Well, I was organizing my postcards and letters.

For those of you who are just tuning in, I joined Postcrossing in January 2014. Postcrossing is a post card exchange program that has just under 500,000 members in 216 countries. Everything is done through the website. You start off requesting to send 5 postcards. Each sender receives an ID number that you place on the post card you’re sending so the person receiving the post card can register it. You need to send these 5 postcards before you receive any. After that, depending on the amount of postcards you send out, you can send out more, which is what you want because you’ll receive just as much. It’s a fun program with no personal information revealed unless you choose to. Your mailing address is only revealed to the person who will be sending you a postcard.

In addition to the postcard exchange, you can choose to do direct swaps. What this means is that you’re inviting others across the global to message you for direct post card exchange in which you reveal your addresses to each other, no registration number. Some members choose not to participate, others do. I’m one who’s open to direct swaps … of course.

Anyway, I have to catch up on some letters and I decided to hunt down my stationary. Well, that turned into “Hm, why doesn’t this postcard have a receive date?” and “why doesn’t this letter have a number?” Next thing you know, I’m going through my postcards to see if there were any more postcards I didn’t put a receive date on and going through my pen pal letters to see if there were any more letters I didn’t put a number on.  Thankfully they were newly received, within the past month or two, so I could backtrack easy enough. But then since they were new, I had to reorganize them because they weren’t in their respective places.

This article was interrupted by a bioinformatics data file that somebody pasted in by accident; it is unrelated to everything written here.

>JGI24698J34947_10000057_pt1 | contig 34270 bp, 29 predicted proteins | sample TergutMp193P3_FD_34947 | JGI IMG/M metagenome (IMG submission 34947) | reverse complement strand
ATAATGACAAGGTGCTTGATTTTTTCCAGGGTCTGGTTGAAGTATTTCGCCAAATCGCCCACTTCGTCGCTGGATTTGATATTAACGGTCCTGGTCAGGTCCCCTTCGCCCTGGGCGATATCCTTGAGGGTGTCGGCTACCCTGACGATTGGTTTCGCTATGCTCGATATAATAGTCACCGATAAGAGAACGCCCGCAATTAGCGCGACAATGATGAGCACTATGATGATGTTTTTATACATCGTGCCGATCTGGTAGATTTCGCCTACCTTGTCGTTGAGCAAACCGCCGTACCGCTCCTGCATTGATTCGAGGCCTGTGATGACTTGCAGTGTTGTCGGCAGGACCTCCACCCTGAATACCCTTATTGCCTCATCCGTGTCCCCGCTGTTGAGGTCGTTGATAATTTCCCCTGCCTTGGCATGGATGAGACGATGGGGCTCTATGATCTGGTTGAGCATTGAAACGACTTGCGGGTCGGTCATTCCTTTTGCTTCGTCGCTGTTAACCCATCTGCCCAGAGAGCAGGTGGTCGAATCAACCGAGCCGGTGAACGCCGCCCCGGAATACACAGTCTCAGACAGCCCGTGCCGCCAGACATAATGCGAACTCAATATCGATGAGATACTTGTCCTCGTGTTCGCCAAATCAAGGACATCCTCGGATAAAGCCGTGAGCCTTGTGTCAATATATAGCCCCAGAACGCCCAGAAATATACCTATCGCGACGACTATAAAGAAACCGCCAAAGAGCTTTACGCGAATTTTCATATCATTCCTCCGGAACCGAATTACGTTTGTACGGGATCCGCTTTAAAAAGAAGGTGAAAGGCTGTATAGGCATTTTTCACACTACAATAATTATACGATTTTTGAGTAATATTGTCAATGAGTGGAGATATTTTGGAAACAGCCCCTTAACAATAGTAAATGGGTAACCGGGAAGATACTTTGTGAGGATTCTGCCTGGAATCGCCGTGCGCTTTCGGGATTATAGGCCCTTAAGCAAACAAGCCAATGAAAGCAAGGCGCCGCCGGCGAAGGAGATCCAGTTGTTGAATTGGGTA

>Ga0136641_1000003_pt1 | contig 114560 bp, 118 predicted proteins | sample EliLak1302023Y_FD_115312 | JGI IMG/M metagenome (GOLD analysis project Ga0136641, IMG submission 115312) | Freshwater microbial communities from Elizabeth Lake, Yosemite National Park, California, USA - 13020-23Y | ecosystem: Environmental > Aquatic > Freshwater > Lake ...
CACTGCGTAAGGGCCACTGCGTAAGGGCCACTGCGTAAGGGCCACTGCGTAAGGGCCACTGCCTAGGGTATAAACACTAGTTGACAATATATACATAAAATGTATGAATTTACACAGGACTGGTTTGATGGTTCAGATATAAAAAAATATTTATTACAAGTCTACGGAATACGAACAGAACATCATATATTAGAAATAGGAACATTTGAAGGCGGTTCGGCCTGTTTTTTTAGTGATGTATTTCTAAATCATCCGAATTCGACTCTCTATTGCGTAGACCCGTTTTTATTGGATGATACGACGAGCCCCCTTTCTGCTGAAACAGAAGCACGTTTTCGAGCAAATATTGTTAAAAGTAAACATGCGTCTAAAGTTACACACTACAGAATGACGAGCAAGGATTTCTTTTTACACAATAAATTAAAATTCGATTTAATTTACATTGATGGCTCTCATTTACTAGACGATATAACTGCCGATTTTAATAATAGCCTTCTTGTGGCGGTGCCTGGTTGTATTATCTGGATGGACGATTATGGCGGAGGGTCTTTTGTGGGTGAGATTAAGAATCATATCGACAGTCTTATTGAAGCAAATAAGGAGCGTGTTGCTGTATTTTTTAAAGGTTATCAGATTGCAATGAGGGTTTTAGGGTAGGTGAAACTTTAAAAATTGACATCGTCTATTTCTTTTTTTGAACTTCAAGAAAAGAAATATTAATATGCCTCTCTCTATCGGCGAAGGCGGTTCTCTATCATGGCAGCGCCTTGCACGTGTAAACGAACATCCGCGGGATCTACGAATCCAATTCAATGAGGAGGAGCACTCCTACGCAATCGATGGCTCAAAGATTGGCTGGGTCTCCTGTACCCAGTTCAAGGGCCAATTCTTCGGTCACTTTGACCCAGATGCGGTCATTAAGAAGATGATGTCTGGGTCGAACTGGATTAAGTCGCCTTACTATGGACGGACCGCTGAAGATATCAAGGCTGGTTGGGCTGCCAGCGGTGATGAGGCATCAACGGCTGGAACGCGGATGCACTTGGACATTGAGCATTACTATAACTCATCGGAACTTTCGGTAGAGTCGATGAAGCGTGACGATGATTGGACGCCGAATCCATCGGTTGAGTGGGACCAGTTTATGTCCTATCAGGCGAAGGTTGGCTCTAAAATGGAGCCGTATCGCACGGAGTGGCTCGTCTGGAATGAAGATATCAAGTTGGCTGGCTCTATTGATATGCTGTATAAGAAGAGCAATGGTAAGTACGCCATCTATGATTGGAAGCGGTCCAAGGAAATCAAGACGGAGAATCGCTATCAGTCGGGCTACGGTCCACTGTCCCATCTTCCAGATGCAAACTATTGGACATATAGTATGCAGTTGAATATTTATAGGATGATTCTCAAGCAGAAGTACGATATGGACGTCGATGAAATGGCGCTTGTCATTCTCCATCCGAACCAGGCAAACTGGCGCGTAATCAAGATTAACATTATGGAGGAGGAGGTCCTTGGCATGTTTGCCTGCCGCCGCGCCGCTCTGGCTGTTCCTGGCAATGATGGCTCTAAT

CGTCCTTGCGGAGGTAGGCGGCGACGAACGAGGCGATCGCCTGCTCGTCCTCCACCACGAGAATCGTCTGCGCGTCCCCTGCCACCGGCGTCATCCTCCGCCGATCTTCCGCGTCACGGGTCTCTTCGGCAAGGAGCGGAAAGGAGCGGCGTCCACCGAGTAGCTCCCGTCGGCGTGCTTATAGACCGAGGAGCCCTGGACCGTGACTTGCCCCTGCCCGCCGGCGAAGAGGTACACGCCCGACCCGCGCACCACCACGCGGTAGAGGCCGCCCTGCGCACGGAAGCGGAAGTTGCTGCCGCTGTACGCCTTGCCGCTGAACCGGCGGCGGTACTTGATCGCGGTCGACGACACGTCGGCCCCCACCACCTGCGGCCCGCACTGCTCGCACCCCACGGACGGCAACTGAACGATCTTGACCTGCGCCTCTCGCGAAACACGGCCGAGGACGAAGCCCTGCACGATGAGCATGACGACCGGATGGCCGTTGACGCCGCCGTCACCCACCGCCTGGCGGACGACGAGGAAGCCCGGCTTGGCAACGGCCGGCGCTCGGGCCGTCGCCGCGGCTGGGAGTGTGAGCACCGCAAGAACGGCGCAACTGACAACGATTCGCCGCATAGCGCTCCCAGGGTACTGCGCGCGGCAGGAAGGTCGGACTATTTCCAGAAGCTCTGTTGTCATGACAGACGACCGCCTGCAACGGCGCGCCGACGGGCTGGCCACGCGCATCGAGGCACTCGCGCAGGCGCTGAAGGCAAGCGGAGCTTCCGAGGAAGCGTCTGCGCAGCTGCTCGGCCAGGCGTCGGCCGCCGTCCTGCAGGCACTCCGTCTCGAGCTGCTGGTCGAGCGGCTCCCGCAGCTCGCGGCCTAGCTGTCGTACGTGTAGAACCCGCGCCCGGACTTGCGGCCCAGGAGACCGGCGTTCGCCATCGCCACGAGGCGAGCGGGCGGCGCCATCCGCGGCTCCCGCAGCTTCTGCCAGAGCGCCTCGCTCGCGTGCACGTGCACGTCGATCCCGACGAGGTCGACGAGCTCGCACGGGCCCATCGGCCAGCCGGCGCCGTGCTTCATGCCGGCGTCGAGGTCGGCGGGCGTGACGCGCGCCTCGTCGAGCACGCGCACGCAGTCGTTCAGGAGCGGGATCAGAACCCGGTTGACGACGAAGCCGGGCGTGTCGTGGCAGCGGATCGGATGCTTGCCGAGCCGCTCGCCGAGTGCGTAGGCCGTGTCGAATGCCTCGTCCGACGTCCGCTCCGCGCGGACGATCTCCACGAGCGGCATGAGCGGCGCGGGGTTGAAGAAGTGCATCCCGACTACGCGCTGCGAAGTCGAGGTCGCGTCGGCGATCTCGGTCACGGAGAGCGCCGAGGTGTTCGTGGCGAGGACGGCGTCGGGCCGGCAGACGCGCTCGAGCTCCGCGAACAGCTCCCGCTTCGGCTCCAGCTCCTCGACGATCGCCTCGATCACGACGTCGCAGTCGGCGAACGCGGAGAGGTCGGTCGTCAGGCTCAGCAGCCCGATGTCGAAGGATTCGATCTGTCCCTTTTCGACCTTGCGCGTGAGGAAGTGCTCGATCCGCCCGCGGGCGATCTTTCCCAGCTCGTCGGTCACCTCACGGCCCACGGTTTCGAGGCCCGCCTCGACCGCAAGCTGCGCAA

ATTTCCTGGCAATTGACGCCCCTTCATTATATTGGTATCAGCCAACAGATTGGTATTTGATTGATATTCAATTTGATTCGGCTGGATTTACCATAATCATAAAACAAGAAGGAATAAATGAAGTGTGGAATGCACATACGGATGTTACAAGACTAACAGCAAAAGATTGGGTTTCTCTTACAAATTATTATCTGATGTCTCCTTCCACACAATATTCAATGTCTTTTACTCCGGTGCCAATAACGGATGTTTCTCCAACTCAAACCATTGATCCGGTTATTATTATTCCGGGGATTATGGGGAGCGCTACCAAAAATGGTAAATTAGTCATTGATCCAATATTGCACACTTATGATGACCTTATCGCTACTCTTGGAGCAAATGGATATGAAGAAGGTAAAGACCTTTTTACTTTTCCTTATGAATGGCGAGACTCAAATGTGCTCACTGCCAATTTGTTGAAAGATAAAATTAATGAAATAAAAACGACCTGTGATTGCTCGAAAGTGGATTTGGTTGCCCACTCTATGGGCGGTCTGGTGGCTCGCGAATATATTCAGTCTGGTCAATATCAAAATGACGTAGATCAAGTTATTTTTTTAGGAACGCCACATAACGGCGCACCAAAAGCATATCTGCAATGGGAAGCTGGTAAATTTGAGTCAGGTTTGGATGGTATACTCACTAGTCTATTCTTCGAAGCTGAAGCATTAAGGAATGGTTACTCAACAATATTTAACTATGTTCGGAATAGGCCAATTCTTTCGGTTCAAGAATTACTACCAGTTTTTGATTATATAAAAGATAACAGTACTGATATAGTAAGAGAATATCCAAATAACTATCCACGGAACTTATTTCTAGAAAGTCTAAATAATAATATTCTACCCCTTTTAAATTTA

Oh yes, I have system for organizing my letters, postcards, and stationary. It’s not a complex system and it’s nothing more than dating and number items, but still, it’s a system that helps me track my pen pals from my Postcrossing mail, my direct swaps from my registered, and everything in between.

So …

what started off as a hunt for my stationary turned into a cleaning and auditing of my entire letter-writing station.

And turned a 15 minute task into a 3 1/2 hour project.

And now, time to write!